Area 6. Semantics


Semantics is the study of the meaning of linguistic expressions, focusing on their literal meaning outside of context. Discursive units whose meaning depends on context are studied at the pragmatic level.

The morphology, lexicon, and syntax sections of GramLSE describe the form of semantic concepts. Therefore, the semantics section complements those sections by providing their function.

Some of the contents addressed in semantics, as well as in other levels of linguistic analysis, are tense, modality, classifiers, and subordinate clauses.

Tense locates a situation with respect to the moment of the actual context of utterance.

(1) YESTERDAY I COURSE ENROLL (Yesterday I enrolled in the course).

In (1) the time referred to in the sentence is the day before the actual context of utterance.

Modality is related to the signer's attitude towards the content being signed. The term modality in sign language research usually refers to the channels of perception and production of the language, that is, the visual-gestural modality. However, in this section, modality refers to something different. Modality here is the way of expressing needs, desires, intentions, obligations, etc. Two types of modality are distinguished: epistemic and deontic. In epistemic modality, the signer expresses their confidence in the truth of what they signs. Deontic modality indicates the obligatoriness or necessity of what they sign. In Spanish Sign Language (LSE), modality can be manifested in various ways: with verbs (e.g. CAN) or with other expressions (such as MAYBE) and with non-manual markers, as in (2)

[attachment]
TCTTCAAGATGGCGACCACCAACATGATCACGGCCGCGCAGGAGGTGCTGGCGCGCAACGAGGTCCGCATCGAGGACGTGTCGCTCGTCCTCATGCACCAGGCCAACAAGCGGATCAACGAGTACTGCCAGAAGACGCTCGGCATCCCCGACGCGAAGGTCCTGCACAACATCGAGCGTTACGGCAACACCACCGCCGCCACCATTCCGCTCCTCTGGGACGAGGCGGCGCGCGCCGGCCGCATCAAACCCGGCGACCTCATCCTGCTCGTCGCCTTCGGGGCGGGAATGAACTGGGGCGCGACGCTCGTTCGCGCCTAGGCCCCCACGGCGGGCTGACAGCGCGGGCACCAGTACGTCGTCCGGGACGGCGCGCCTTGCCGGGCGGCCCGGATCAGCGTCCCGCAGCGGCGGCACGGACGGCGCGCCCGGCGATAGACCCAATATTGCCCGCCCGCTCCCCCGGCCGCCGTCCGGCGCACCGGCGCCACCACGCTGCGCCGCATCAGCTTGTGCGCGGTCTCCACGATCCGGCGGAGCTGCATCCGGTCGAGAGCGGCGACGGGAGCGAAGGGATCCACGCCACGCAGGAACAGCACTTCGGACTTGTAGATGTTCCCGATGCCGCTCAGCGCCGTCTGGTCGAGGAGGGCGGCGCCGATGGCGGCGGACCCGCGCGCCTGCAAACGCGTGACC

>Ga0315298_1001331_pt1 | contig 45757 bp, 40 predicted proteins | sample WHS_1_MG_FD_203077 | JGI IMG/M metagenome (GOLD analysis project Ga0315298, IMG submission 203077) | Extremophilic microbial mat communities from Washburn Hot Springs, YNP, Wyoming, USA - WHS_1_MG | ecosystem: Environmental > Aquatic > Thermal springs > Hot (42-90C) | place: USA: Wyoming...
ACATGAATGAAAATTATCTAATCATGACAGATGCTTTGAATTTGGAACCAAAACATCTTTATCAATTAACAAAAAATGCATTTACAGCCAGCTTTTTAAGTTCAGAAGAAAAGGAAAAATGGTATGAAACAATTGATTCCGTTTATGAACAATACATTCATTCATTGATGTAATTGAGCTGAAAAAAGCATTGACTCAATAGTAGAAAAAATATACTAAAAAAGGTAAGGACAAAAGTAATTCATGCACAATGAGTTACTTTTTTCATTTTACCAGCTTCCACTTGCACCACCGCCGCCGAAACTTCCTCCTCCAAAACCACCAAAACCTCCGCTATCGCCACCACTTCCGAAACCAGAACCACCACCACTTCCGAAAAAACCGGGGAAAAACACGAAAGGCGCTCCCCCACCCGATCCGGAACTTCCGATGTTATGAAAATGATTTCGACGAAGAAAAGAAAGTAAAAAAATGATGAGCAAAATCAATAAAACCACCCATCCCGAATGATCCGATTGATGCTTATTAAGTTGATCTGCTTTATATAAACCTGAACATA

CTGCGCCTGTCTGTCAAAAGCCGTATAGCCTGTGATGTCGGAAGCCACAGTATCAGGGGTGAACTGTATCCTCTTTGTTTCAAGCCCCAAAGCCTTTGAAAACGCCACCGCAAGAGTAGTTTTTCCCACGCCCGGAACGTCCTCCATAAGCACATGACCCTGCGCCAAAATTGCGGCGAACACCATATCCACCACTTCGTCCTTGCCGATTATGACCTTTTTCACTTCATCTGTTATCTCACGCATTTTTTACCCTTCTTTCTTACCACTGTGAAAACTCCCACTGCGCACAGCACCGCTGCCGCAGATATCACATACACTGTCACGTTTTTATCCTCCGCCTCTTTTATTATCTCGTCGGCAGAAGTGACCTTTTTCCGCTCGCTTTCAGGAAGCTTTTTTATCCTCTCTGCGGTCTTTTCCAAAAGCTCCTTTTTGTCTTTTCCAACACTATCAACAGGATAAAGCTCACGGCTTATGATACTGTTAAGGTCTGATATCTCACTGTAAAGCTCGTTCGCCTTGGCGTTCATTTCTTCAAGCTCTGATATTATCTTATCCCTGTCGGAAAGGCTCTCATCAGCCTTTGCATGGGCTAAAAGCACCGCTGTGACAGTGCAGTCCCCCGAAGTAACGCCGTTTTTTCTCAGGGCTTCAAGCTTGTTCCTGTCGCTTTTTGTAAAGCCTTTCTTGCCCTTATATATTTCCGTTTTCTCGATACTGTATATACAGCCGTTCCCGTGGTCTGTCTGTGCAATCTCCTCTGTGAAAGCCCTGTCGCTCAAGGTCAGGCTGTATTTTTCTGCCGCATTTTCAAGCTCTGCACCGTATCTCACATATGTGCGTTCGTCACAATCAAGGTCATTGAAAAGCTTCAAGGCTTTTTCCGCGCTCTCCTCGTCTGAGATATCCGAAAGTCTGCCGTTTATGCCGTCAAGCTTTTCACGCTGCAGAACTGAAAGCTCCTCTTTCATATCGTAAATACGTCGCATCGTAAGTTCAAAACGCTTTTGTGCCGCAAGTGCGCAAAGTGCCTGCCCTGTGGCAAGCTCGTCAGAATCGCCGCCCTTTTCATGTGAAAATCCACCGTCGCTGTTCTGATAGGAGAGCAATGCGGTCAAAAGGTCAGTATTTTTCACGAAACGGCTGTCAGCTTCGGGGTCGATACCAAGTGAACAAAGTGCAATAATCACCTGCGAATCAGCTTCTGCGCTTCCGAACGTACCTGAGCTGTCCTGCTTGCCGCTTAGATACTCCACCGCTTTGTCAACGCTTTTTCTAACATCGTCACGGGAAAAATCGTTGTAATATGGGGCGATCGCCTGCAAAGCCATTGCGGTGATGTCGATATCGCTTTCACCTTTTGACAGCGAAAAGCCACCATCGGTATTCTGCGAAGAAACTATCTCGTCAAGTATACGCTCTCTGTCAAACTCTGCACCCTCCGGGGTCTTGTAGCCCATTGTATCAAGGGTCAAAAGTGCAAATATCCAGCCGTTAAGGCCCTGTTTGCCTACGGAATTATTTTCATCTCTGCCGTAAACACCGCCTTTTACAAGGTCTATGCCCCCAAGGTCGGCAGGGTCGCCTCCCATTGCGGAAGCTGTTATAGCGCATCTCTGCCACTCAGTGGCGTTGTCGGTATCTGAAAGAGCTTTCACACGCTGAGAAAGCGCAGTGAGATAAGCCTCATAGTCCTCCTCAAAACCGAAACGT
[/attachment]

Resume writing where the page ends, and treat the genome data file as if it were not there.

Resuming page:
Mouth corners down
       Negative headshake

(2) SMOKING            (No smoking allowed)

In (2), taken from Herrero Blanco (2009, p. 86), the different non-manual markers that appear in parentheses are used simultaneously and express both impossibility (epistemic modality) and prohibition (deontic modality).

In the morphology section, we address classifiers. Semantics explores the contribution of classifiers to the creation of meaning. Classifiers inherit the semantic properties of their antecedent. Thus, manual configuration65.pngmay refer to an entity that stands out in two dimensions (length and width) like a TABLE, PAPER, BOOK, DOOR, etc. (Chapa, 2001; Morales López et al., 2002).

Semantics also addresses the meaning of subordinate clauses. In (3), taken from Herrero Blanco (2009, p. 341), there is a temporal adverbial clause.

(3) I STORE GO, CLOSED (When I went to the store, it was closed)

The upward arrow indicates that the head is raised, the eyes are opened, and the eyebrows are raised. The temporal clause in (3) expresses a temporal relationship of simultaneity with respect to the main clause.

In addition to time, modality, classifiers, and subordinate clauses, the semantics section of GramLSE will describe contents related to argument structure, comparison, quantification, etc.

Villameriel García, S. (2023). Semantics: Introduction. In S. Villameriel García (Ed.), Gramática de la Lengua de Signos Española (GramLSE) / Grammar of Spanish Sign Language (GramLSE). Real Patronato sobre Discapacidad. Retrieved Month DD, YYYY, from